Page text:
MUNSTER — Annie Ostojic began winning state and national recognition for her scientific projects and inventions as a 9-year-old student at Frank Hammond Elementary School.
Recently, Forbes Magazine named the 15-year-old Munster High School sophomore to its “30 Under 30” list joining more than 4,000 past game-changers such as basketball’s LeBron James and Facebook founder Mark Zuckerberg.
The youngest named in this year’s energy category, Ostojic is the third-youngest selected for 2018.
Nominations span the world with 15,000 to 20,000 applicants vying for a spot in 20 different categories including art, education, finance, games, health care, manufacturing and industry, and science.
According to Forbes Magazine, one “30 under 30” alum serves as a judge in each of the 20 categories, with 30 honorees named in each category. The honorees are vetted by a panel of blue-ribbon judges in their respective fields.
“I don’t know who nominated me,” Ostojic said. “In October, I received an email from Forbes to send in more information.”
On Nov. 14, Forbes notified Ostojic she had been selected, recognizing her as an innovator and student researcher for two inventions — her development of a novel microwave design, and her reflective device using indoor lighting to collect solar power and charge hearing aid batteries.
Ostojic’s invention of a better microwave involves a cavity design that uses cylindrical parabolic reflectors to cook food thoroughly while also saving energy. In 2015, the then-13-year-old Wilbur Wright Middle School student was named the top middle school science student in the nation for that microwave design and winner of the $25,000 Samueli Foundation Prize.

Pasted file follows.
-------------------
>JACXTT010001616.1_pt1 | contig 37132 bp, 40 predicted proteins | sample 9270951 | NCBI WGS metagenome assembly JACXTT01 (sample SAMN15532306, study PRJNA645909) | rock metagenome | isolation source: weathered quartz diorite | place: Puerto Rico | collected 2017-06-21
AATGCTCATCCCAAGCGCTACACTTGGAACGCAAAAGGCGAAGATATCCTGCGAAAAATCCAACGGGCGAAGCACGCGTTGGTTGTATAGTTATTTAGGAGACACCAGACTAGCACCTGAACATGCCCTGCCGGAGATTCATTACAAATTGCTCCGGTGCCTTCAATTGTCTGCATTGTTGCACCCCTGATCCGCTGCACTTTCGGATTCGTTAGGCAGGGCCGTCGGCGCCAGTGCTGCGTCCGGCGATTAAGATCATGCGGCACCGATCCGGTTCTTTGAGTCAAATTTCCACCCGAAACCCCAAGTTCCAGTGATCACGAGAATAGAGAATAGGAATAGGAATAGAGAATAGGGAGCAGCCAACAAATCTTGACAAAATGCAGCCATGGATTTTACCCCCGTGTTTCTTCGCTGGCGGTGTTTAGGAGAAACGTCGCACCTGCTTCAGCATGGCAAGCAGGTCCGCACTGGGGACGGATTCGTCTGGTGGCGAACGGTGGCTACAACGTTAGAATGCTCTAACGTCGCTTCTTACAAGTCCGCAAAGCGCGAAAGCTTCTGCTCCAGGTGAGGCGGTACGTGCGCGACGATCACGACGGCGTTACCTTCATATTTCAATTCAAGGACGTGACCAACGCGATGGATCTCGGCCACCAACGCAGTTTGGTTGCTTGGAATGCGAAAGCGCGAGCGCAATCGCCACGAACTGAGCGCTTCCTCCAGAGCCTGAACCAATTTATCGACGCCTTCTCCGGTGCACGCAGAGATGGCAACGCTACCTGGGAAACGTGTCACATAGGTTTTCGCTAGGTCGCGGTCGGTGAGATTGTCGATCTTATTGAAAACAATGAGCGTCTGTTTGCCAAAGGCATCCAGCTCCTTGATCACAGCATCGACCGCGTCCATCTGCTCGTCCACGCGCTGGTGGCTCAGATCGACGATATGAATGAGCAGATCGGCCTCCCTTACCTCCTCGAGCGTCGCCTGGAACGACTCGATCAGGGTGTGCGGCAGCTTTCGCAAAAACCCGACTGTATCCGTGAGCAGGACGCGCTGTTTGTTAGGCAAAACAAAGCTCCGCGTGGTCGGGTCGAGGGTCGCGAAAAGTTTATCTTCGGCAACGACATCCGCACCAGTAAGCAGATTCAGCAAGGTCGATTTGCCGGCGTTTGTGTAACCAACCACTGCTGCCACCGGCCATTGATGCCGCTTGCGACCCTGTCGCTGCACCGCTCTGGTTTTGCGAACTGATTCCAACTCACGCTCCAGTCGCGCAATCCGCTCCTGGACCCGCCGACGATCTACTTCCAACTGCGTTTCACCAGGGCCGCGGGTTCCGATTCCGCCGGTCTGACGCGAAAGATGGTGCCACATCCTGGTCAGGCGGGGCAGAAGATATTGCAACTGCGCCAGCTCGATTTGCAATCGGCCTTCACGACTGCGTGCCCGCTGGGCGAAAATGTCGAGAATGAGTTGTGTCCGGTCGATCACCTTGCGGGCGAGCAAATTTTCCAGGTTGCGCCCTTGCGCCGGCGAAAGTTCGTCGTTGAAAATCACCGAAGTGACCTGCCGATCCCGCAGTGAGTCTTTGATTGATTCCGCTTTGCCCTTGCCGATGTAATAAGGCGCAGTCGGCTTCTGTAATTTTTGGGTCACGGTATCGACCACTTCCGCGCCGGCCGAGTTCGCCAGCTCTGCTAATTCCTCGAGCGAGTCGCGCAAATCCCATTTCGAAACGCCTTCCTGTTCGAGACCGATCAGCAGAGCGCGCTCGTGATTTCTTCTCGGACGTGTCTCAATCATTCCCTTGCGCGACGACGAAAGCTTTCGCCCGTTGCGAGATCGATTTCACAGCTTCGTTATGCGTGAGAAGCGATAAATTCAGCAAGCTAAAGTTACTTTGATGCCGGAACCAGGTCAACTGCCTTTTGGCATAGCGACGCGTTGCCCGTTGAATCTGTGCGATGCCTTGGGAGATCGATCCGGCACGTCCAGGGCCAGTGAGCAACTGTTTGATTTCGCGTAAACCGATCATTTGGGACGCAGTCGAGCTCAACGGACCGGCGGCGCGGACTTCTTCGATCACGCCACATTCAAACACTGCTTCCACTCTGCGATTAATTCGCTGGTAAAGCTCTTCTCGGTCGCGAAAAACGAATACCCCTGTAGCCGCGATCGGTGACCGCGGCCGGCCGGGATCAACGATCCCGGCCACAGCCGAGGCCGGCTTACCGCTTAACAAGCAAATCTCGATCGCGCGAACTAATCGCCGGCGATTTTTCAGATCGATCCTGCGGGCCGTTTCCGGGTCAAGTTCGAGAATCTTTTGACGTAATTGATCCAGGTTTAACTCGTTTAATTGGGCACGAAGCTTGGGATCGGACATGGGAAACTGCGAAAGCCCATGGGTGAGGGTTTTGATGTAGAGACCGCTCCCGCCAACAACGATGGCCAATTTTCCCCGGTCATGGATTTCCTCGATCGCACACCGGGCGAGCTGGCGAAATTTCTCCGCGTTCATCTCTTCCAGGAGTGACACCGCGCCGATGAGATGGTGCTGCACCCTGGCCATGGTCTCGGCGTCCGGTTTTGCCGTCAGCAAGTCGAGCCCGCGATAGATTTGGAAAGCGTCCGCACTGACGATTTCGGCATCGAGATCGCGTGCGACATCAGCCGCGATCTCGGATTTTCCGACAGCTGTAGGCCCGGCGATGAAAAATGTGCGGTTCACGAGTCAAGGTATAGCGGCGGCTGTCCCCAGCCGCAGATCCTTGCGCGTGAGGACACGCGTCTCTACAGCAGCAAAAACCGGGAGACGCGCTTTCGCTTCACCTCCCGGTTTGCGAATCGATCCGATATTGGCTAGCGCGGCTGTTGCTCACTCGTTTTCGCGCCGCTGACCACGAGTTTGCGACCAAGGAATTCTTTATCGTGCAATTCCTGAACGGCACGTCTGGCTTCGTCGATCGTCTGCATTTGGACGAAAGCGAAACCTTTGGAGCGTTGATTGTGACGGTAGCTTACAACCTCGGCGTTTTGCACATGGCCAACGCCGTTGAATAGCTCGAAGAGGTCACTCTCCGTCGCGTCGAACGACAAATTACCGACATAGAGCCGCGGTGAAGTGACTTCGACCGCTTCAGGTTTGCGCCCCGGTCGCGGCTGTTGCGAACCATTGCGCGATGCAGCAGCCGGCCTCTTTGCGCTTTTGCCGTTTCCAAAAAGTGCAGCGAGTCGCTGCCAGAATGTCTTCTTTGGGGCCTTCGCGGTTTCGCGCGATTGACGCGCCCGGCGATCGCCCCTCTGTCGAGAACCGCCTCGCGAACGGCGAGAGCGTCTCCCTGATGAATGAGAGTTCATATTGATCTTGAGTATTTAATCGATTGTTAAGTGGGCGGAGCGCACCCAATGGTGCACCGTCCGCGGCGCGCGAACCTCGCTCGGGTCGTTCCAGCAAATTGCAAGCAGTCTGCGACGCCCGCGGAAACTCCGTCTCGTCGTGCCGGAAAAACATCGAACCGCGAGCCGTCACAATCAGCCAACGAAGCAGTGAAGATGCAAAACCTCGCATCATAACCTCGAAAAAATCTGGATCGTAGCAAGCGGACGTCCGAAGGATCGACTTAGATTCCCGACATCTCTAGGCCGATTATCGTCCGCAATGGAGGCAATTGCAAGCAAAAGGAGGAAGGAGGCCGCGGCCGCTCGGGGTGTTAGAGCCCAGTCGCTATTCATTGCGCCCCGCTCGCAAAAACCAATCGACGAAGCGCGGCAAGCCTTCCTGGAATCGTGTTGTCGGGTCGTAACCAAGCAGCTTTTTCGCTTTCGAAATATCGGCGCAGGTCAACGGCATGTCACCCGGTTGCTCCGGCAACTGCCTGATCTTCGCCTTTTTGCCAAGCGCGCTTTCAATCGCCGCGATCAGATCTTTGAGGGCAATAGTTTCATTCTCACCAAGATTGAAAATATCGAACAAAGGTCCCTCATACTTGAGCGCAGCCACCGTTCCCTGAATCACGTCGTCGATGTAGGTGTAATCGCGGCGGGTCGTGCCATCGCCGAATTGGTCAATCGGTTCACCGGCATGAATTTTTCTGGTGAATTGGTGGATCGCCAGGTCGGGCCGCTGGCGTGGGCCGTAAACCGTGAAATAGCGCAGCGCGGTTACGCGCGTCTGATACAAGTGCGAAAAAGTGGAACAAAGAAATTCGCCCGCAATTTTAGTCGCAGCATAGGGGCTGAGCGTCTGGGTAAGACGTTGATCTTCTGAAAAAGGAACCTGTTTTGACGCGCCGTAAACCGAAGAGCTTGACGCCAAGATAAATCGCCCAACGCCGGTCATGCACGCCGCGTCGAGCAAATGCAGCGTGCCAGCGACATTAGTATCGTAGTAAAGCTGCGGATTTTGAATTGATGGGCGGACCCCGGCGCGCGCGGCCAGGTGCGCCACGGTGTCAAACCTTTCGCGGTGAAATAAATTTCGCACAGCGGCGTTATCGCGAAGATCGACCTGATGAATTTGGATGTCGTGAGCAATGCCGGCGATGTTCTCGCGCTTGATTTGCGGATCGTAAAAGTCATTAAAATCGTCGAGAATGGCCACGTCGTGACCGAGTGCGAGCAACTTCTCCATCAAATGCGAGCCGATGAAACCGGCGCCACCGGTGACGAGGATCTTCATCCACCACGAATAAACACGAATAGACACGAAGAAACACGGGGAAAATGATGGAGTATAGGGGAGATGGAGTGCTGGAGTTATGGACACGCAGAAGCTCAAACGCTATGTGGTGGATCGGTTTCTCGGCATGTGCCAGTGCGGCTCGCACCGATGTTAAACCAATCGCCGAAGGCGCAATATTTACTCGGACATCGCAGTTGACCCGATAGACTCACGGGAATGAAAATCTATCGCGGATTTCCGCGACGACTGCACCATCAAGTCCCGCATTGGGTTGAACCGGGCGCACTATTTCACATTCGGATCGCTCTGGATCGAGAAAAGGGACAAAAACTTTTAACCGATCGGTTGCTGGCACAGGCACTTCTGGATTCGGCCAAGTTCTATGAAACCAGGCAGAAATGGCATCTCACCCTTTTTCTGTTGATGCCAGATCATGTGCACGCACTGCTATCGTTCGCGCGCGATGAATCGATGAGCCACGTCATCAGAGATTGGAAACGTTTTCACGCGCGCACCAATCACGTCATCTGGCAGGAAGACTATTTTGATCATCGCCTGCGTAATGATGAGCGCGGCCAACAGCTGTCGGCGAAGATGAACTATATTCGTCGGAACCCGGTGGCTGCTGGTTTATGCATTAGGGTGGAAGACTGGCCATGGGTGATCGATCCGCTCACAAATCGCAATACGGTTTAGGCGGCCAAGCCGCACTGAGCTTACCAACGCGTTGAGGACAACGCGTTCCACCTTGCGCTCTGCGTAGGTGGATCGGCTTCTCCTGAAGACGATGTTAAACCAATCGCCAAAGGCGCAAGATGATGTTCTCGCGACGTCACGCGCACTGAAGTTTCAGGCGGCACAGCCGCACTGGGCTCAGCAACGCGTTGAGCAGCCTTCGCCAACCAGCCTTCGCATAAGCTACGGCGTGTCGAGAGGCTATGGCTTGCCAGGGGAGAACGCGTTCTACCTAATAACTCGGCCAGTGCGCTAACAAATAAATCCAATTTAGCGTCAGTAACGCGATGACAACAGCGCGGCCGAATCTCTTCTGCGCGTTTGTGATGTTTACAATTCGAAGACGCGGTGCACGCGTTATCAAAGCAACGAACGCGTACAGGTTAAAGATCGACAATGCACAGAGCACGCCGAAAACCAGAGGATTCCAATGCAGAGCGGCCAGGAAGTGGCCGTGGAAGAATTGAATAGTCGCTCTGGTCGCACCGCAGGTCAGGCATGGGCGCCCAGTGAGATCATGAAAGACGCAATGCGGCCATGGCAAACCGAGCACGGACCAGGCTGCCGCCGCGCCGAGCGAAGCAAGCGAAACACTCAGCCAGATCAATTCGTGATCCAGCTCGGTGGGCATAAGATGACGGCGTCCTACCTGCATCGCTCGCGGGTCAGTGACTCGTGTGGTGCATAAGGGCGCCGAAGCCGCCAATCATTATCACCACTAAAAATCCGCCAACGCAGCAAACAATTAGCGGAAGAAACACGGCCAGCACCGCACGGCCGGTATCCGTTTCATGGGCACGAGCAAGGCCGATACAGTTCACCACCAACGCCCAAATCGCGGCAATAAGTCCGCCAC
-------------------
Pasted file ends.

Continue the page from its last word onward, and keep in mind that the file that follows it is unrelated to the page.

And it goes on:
For that Broadcom Masters science competition in Silicon Valley, California, Ostojic was selected from a field more than 2,200 students in the nation by a panel of scientists.
Ostojic said her newest invention honored by Forbes was inspired by a friend whose hearing aids require changing 200 batteries a year.
Her reflective device uses indoor lighting from LED bulbs to generate solar energy that recharges batteries in a process known as photovoltaics.
“One hearing aid battery can recharge in a half hour,” Ostojic said about her invention that could prevent these batteries from being disposed of in landfills. “This is a huge problem. More than 3 billion of theses batteries are discarded every year.”
Currently Ostojic has two provisional patents and met former President Barack Obama twice at the White House after winning national science competitions with her microwave design.
“We went to the EPA and the patent office,” she said about her trips to Washington, D.C. “I also met Bill Nye the Science Guy and was interviewed on NPR.”
As a freshman at Munster High School, Ostojic qualified for the INTEL International Science Fair as one of 14 delegates from Indiana.
“The first time you can compete internationally is when you’re in high school. You have to be picked from your state,” she said of the May 2017 experience in which she was one of four girls in the state delegation.
Some 2,700 delegates from the U.S. and around the world gathered at the Staples Center in Los Angeles for the INTEL science fair, she said. “The purpose is to network with other kids. Each of us was given pins and a lanyard,” she said.
As the students networked, they exchanged pins that were attached to the lanyards.
Wearing her lanyard festooned with pins from various states and nations around the world, Ostojic said, “I’m still in contact with people from India, Singapore and China.”
Networking also is at the heart of Ostojic’s Forbes recognition.
As a member of Forbes' "30 Under 30" list, Ostojic will be able to network with all those previous, current and future innovators and industry leaders.
“For the past seven years, the Forbes '30 Under 30' list has emerged as the way that the world discovers the next generation of entrepreneurs and game-changers,” said Randall Lane, editor of Forbes Magazine and creator of the Forbes Under 30 franchise.
“This is the ultimate club: the people that will reinvent every field over the next century."
Ostojic said she wants to concentrate on helping younger students achieve their dreams through science.
For her own future, she said, “I’m very interested in engineering and the medical field. And working with computers.”